After multiple inspections, the OSHA CO issued Manganas several citations, three of which are on appeal.2 First, the CO cited Manganas based on the employees' method of using safety belts, which they were using while rigging the bridge for safety nets. When they were working on the steel beams of the bridge, and were exposed to falls upwards of 150 feet, the employees would hook the metal safety hooks of their safety belts to the portholes of the steel flanges that were a part of the bridge deck structure: the metal hooks did not close completely. The employees also used this method of "tying off" their safety belts when ascending and descending 45 and 90 degree angle beams. Second, the CO faulted Manganas' use of "painters' picks," which are lightweight boards, approximately twenty inches wide and eight to twelve feet in length. The painters' picks extended from the handrail of a permanent catwalk running underneath the length of the highway spanning the bridge, and rested on a cable running horizontally along the outside of the bridge. Considering them to be scaffolds, the CO issued Manganas a citation because they did not have guardrails. Finally, the CO found that a Manganas employee, Stillwell, had failed to tie his safety belt off at all when he was in the process of securing the painters' picks to the horizontal cable running along the outside of the bridge.3 The CO characterized the safety belt violation stemming from the open hooks as a "repeat" violation because Manganas had been cited previously for violating the same standard.
Manganas challenged the citations and an Administrative Law Judge held a three-day hearing, issuing a decision in 1996. The ALJ concluded that the painters' picks were scaffolds requiring guardrails; that Stillwell had failed to tie off when on the painters' picks; and that the safety belts, with open hooks, did not provide adequate fall protection. He rejected the Secretary's argument that the safety belt violation was a "repeat" violation. The Secretary petitioned the Commission for review, arguing that it was; Manganas also petitioned for review, arguing that the painters' picks were not governed by the scaffold regulation and disputing the ALJ's finding that the fall protection was inadequate. Four years later, the Commission affirmed the ALJ's finding of violations, but reversed his finding that the safety belt violation was not "repeat." Counsel explained that the delay was a result of the Commission's inability to find two commissioners who could agree on the outcome of the case.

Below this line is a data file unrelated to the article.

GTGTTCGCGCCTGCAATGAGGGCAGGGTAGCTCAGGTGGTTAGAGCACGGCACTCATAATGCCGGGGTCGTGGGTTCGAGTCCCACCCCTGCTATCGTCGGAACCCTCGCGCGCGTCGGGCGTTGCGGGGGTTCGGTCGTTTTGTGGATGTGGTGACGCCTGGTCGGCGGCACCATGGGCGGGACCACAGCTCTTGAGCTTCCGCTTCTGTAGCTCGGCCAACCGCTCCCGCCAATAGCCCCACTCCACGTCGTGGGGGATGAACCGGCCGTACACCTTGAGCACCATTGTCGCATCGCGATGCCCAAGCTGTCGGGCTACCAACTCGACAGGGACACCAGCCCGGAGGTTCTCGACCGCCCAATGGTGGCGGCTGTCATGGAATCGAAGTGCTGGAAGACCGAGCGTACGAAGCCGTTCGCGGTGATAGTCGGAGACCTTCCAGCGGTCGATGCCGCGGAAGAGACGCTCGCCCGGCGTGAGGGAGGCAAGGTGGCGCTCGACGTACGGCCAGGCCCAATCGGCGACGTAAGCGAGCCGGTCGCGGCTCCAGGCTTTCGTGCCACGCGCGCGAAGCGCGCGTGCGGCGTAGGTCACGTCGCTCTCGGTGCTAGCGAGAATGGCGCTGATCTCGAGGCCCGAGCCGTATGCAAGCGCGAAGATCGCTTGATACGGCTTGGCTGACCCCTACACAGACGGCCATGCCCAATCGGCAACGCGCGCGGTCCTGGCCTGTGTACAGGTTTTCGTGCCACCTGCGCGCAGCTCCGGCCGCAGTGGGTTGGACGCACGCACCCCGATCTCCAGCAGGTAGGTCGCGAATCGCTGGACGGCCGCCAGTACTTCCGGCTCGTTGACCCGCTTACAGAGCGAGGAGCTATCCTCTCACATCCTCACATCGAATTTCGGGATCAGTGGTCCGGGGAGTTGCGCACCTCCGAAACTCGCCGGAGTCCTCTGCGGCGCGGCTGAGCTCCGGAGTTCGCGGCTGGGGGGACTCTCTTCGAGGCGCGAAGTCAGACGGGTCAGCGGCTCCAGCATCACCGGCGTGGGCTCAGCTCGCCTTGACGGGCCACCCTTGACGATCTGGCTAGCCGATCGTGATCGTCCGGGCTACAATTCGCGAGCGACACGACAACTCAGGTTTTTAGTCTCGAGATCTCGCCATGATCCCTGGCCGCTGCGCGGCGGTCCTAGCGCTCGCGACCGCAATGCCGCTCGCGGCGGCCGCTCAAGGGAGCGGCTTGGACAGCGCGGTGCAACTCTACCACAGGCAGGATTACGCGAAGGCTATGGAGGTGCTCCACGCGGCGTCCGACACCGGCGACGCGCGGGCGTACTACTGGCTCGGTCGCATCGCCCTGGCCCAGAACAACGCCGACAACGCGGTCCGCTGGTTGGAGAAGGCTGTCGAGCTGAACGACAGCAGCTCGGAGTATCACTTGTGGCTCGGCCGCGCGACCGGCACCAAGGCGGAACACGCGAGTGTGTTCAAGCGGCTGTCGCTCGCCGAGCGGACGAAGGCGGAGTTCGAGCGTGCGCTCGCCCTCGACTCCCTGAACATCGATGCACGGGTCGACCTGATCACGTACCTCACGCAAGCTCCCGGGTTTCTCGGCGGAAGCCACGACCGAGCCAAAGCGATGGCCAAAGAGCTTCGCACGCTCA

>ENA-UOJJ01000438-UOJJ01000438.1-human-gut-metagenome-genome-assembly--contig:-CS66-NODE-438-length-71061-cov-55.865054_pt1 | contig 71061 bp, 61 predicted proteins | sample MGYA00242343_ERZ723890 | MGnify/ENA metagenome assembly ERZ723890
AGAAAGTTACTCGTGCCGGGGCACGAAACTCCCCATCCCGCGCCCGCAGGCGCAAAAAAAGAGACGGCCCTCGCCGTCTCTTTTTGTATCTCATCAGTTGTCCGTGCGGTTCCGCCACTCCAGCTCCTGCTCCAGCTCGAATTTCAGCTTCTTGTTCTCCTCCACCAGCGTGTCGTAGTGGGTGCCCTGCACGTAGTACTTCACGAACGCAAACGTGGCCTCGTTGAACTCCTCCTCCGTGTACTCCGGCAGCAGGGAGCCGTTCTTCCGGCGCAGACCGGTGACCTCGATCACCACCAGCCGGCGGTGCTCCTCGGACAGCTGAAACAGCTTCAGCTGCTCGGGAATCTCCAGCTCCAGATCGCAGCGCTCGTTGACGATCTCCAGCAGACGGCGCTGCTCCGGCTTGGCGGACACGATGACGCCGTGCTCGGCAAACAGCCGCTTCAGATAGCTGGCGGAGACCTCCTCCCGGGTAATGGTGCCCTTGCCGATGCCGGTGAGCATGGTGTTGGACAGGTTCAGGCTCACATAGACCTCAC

Manganas argues primarily that the regulations in place in 1993, as opposed to more explicit subsequent regulations, did not adequately proscribe the cited conduct. Because the later regulations explicitly address the method of using safety belts, the company reasons, it could not be cited for inadequate fall protection if the problem stemmed from the method of use, rather than the type of protection. This argument is without merit. We defer to the Secretary's reasonable interpretation of her original regulation. In this case, the Secretary has interpreted the safety net regulation to require effective fall protection, an interpretation that certainly merits deference--indeed, it seems obvious. It certainly is not so unexpected as to violate Manganas' due process rights, as the company argued. Substantial evidence, including courtroom testimony and demonstrations, supports the Commission's finding that Manganas' method of tying off was effective only when the employees leaned back. In other words, the protection was not effective in many situations, and therefore Manganas failed to provide adequate fall protection.